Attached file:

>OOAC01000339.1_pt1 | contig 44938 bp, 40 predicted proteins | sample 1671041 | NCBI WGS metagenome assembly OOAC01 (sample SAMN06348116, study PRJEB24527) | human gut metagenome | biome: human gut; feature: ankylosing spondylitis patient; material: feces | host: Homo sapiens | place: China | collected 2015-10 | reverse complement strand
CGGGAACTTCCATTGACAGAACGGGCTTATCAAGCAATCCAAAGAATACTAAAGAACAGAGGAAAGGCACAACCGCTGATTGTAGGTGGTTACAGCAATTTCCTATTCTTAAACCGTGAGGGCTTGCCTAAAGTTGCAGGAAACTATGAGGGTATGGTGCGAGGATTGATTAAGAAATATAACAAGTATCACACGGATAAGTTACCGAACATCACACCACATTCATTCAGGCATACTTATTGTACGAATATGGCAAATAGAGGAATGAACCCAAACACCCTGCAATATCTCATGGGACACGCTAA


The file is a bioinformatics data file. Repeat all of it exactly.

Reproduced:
>OOAC01000339.1_pt1 | contig 44938 bp, 40 predicted proteins | sample 1671041 | NCBI WGS metagenome assembly OOAC01 (sample SAMN06348116, study PRJEB24527) | human gut metagenome | biome: human gut; feature: ankylosing spondylitis patient; material: feces | host: Homo sapiens | place: China | collected 2015-10 | reverse complement strand
CGGGAACTTCCATTGACAGAACGGGCTTATCAAGCAATCCAAAGAATACTAAAGAACAGAGGAAAGGCACAACCGCTGATTGTAGGTGGTTACAGCAATTTCCTATTCTTAAACCGTGAGGGCTTGCCTAAAGTTGCAGGAAACTATGAGGGTATGGTGCGAGGATTGATTAAGAAATATAACAAGTATCACACGGATAAGTTACCGAACATCACACCACATTCATTCAGGCATACTTATTGTACGAATATGGCAAATAGAGGAATGAACCCAAACACCCTGCAATATCTCATGGGACACGCTAA